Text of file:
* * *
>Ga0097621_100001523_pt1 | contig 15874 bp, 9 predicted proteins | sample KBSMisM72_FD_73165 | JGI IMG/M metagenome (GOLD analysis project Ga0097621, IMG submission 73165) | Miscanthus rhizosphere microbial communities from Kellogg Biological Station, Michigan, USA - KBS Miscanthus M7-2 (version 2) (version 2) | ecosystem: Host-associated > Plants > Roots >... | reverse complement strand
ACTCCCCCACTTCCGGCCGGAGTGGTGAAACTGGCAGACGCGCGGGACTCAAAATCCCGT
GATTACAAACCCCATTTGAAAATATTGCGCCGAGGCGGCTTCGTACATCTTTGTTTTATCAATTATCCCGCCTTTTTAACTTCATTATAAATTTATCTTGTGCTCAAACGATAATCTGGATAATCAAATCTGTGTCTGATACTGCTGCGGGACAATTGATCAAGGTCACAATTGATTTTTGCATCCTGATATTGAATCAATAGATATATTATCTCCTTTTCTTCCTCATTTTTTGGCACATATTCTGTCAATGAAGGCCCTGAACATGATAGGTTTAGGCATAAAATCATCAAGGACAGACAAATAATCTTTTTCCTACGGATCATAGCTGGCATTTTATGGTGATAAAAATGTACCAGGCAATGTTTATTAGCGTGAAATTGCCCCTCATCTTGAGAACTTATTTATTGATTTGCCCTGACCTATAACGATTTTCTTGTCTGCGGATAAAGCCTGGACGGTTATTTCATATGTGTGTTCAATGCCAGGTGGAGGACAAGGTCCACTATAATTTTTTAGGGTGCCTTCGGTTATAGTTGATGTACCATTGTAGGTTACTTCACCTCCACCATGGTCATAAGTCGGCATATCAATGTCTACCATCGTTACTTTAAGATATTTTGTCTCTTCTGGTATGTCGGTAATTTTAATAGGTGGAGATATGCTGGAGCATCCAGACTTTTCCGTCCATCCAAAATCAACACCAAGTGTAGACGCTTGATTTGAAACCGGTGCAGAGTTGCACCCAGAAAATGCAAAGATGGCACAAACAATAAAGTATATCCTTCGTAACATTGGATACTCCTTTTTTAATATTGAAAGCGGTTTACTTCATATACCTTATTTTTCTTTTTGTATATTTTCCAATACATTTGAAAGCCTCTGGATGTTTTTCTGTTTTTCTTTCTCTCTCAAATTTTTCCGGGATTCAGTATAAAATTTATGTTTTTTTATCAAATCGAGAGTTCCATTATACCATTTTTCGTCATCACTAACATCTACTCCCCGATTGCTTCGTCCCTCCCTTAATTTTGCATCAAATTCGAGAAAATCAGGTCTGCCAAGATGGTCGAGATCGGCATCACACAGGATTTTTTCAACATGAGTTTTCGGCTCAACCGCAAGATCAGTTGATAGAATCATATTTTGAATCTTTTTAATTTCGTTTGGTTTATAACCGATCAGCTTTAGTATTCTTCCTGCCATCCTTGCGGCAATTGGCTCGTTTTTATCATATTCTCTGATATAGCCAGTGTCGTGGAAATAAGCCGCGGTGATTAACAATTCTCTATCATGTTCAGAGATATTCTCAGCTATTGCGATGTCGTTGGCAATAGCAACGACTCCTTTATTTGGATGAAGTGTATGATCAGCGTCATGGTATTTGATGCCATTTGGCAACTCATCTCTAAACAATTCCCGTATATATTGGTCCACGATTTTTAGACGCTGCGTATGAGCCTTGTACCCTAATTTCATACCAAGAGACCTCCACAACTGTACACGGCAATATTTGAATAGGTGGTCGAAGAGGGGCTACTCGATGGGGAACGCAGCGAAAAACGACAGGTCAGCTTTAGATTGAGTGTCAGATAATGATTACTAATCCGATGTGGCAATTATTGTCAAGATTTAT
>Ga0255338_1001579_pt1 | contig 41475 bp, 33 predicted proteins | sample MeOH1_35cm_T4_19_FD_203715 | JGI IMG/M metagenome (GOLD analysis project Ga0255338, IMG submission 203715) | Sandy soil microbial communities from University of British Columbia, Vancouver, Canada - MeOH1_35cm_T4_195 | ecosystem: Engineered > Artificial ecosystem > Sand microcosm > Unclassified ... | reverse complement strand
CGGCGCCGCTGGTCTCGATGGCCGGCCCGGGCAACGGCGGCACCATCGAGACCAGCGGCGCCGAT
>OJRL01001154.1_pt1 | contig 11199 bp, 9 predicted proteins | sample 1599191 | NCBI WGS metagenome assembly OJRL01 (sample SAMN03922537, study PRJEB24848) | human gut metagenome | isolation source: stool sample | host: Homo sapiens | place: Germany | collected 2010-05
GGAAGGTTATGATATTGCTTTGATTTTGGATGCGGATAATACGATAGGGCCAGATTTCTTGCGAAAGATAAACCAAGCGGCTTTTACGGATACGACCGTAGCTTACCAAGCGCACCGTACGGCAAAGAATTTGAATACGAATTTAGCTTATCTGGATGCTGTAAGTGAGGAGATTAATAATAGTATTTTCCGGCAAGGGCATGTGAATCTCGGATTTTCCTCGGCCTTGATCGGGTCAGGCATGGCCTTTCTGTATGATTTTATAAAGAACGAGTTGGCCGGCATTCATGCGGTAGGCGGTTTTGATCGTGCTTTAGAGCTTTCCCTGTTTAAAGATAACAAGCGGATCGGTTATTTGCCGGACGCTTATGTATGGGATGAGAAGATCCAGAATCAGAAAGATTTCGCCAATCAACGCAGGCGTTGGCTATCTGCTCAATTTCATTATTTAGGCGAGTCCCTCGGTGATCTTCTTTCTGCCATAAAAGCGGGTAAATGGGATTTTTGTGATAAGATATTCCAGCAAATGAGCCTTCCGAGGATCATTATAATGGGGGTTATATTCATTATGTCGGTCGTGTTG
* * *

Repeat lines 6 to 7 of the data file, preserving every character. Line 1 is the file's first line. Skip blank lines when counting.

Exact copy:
>OJRL01001154.1_pt1 | contig 11199 bp, 9 predicted proteins | sample 1599191 | NCBI WGS metagenome assembly OJRL01 (sample SAMN03922537, study PRJEB24848) | human gut metagenome | isolation source: stool sample | host: Homo sapiens | place: Germany | collected 2010-05
GGAAGGTTATGATATTGCTTTGATTTTGGATGCGGATAATACGATAGGGCCAGATTTCTTGCGAAAGATAAACCAAGCGGCTTTTACGGATACGACCGTAGCTTACCAAGCGCACCGTACGGCAAAGAATTTGAATACGAATTTAGCTTATCTGGATGCTGTAAGTGAGGAGATTAATAATAGTATTTTCCGGCAAGGGCATGTGAATCTCGGATTTTCCTCGGCCTTGATCGGGTCAGGCATGGCCTTTCTGTATGATTTTATAAAGAACGAGTTGGCCGGCATTCATGCGGTAGGCGGTTTTGATCGTGCTTTAGAGCTTTCCCTGTTTAAAGATAACAAGCGGATCGGTTATTTGCCGGACGCTTATGTATGGGATGAGAAGATCCAGAATCAGAAAGATTTCGCCAATCAACGCAGGCGTTGGCTATCTGCTCAATTTCATTATTTAGGCGAGTCCCTCGGTGATCTTCTTTCTGCCATAAAAGCGGGTAAATGGGATTTTTGTGATAAGATATTCCAGCAAATGAGCCTTCCGAGGATCATTATAATGGGGGTTATATTCATTATGTCGGTCGTGTTG